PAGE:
The world is never black and white. Except when you’re shooting monochromatic film, then it very much is.
I’ve been on a mission this year to shoot as many black and white film stocks as possible, with the ultimate goal of shooting every B&W film currently purchasable on the market…
However, what I didn’t realize when starting this project is that there are over one hundred B&W films currently in production, so it’s safe to say that this has turned into a multi-year endeavor.
In the meantime, I wanted to share an overview of some of the Ilford films I’ve shot thus far, and compare and contrast them with example images so you are able to choose the best Ilford black and white film to match your specific shooting style and preferences.
Comparing Ilford Film Stocks
Here are the B&W films we will be comparing in this article:
Quick rundown on Ilford black and white films, most of their current offerings are bisected into two distinct lines – PLUS and DELTA PROFESSIONAL.
According to Ilford, the main difference between the two is that DELTA PROFESSIONAL films use a newer emulsion. This gives them the advantage of a lower grain-to-speed ratio (marginally cleaner, sharper look).
Whereas the PLUS films use their classic emulsion technology, which has more exposure latitude than DELTA films (making them better for push and pull processing and less sensitive to over processing, which is ideal for learning film photography).
To sum this up:
DELTA PROFESSIONAL = less grain at equivalent speeds, cleaner and sharper look
PLUS = more grain, better for pushing/pulling, more forgiving for over-processing.
Note: All example pictures are shown as originally scanned with no post-processing whatsoever for greater objectivity in comparison.
Find me on Instagram if you’d like to see additional example shots or if you have comments or questions!
Ilford Delta 3200 is a forgiving film that is both hungry for light and handles overexposure like a champ.
As the name implies, it can be shot rated at 3200 ISO (which is how I was able to capture an image of the NEOWISE Comet below without star trails). But most of the time, it’s better suited to be shot at ~1000 ISO.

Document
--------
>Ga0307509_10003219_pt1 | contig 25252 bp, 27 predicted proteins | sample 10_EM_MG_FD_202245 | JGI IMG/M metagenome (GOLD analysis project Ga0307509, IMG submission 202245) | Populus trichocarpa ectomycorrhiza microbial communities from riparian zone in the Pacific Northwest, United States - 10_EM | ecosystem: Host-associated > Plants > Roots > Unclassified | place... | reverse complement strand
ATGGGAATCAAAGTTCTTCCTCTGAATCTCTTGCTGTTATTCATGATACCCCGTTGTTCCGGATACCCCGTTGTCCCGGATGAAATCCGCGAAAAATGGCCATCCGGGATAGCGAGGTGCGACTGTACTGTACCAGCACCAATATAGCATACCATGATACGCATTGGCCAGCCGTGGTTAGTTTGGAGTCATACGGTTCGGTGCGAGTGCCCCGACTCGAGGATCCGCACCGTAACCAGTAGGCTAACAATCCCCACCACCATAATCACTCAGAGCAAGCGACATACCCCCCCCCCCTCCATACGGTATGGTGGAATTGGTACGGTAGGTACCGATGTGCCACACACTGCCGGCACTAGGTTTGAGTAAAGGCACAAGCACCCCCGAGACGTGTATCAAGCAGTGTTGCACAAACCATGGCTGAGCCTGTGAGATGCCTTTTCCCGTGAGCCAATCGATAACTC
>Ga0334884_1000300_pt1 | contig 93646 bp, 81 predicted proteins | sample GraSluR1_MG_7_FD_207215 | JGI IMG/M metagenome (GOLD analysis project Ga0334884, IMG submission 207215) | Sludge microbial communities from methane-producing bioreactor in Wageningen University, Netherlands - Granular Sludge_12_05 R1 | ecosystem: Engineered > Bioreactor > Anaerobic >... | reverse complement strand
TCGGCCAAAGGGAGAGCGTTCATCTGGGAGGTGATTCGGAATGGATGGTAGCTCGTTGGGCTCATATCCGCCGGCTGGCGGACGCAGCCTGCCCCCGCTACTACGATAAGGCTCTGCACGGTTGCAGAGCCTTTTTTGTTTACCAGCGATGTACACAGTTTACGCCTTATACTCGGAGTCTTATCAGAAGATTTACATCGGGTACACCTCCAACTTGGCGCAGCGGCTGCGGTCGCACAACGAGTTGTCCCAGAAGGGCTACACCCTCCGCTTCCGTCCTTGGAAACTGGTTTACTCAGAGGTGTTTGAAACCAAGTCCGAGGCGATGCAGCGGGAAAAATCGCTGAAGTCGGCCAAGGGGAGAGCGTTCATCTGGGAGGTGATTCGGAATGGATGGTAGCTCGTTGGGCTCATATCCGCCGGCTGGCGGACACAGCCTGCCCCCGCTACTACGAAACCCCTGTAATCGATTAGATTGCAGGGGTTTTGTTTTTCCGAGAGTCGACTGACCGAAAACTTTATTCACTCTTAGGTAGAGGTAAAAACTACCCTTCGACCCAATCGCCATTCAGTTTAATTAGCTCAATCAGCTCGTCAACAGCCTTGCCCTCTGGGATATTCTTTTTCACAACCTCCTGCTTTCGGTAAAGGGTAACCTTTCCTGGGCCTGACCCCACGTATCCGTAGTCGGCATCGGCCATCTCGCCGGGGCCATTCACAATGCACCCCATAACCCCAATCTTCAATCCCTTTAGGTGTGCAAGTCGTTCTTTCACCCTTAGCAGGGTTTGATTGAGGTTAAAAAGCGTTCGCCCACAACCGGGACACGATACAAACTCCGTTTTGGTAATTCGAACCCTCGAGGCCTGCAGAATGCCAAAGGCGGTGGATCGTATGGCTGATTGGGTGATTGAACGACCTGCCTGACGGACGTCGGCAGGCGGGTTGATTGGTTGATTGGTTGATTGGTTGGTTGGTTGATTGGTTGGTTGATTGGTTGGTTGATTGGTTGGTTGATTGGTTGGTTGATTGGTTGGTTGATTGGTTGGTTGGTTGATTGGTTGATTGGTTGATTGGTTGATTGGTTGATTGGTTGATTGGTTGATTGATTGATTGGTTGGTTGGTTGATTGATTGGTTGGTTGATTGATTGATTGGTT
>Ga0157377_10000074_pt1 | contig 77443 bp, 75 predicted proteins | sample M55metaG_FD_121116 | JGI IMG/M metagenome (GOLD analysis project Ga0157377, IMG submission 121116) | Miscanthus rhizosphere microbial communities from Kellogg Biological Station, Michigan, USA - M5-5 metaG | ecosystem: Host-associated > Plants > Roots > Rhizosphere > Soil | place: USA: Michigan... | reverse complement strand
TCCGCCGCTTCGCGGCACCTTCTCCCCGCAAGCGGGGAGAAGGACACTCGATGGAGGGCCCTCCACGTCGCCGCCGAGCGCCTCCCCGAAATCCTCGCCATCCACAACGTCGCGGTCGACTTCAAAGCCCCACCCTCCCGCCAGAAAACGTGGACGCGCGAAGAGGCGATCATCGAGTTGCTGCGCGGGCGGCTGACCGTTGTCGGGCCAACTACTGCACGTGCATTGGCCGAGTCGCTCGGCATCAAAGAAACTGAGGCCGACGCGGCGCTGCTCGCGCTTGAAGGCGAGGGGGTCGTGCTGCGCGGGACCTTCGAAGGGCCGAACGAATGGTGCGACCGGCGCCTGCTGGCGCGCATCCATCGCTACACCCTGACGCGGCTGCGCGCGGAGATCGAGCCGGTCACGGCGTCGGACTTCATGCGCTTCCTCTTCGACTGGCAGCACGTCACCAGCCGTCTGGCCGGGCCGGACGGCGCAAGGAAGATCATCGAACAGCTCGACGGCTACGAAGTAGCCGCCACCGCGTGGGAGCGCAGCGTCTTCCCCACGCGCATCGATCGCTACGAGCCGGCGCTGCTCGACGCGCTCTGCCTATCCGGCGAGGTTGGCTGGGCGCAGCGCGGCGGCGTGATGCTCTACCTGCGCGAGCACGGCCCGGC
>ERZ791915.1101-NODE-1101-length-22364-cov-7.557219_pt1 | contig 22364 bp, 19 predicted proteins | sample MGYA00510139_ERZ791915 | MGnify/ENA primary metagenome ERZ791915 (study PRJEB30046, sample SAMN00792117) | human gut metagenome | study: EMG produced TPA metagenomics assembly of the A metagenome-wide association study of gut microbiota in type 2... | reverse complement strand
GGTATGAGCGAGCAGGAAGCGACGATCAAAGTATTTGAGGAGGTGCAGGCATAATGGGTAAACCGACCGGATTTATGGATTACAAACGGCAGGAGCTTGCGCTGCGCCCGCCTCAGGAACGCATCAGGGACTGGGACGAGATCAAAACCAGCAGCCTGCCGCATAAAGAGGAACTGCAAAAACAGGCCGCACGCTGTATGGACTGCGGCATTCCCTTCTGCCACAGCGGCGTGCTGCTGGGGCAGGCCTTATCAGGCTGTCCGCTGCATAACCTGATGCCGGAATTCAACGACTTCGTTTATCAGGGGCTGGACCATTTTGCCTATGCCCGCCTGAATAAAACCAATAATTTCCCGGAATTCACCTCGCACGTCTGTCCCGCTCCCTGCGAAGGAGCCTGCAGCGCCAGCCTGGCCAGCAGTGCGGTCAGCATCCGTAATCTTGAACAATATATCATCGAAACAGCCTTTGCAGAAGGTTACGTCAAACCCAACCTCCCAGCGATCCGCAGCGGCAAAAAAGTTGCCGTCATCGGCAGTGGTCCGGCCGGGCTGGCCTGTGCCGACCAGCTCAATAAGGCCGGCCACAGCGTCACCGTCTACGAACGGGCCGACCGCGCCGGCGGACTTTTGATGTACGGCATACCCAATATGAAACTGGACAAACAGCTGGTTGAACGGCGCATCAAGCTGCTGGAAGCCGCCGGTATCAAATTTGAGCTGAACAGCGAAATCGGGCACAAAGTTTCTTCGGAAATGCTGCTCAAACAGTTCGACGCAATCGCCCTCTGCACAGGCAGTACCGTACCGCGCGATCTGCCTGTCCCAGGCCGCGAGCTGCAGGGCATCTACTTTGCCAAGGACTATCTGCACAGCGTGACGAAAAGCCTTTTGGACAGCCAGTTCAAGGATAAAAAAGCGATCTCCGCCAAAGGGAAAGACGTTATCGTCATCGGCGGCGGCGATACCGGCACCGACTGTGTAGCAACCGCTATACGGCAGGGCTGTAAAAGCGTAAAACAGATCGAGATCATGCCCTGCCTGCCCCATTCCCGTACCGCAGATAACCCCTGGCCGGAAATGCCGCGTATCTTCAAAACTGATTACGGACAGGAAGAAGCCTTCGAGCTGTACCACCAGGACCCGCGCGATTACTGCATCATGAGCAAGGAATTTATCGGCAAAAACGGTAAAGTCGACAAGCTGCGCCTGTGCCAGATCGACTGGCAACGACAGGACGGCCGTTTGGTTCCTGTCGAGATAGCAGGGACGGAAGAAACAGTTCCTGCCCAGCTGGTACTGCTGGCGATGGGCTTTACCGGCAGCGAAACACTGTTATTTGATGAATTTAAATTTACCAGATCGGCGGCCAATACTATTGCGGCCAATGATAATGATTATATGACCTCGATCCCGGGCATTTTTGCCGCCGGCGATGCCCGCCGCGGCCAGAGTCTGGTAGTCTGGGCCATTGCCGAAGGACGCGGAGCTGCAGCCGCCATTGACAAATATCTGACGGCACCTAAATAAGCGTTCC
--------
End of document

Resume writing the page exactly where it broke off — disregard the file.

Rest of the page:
It’s speed makes it ideal for low light photography or capturing fast moving subjects.
Ilford FP4 Plus is a good all-purpose film that performs best in good lighting conditions.
The original FP4 was launched in the 1960s, so it has definitely stood the test of time. It has since been updated in the 90s to the new and improved FP4 Plus.
Personally, I prefer using FP4 as a general purpose daily-shooter type of film.
Ilford FP4 Examples:
Ilford HP5 Plus
If you’re looking for a film stock that takes a lickin’ but keeps on tickin’, then look no further…
Ilford HP5 Plus has been one of the most popular Ilford films for a while. And for good reason – it has medium contrast, a wide exposure latitude, and is perfectly suited for action or documentary style photography.
HP5 was originally introduced in the 70s, and upgraded to HP5 plus in the late 80s. It is seen by many as Ilford’s response to Kodak’s legendary Tri-X 400.
This is a notably slower speed film (ISO 50), but the way it renders landscapes with exceptional tones and details is second to none.
It boasts exceptionally fine grain, outstanding resolution and sharpness, and is best suited for bright conditions and sunny days.
Ilford Pan F Plus Examples:
Ilford XP2 Super
Ilford XP2 is a rather unique B&W film since it doesn’t fall into either the PLUS or DELTA PROFESSIONAL camps.
This film is developed using C-41 chemistry, which is normally used for color films. Also, you can actually shoot it at any speed between ISO 50-800.
It’s one of my favorites since, not only are the tones and aesthetics great, but it’s also the cheaper option for shooting black and white since most labs can batch develop for color film chemistry, which cuts down on costs.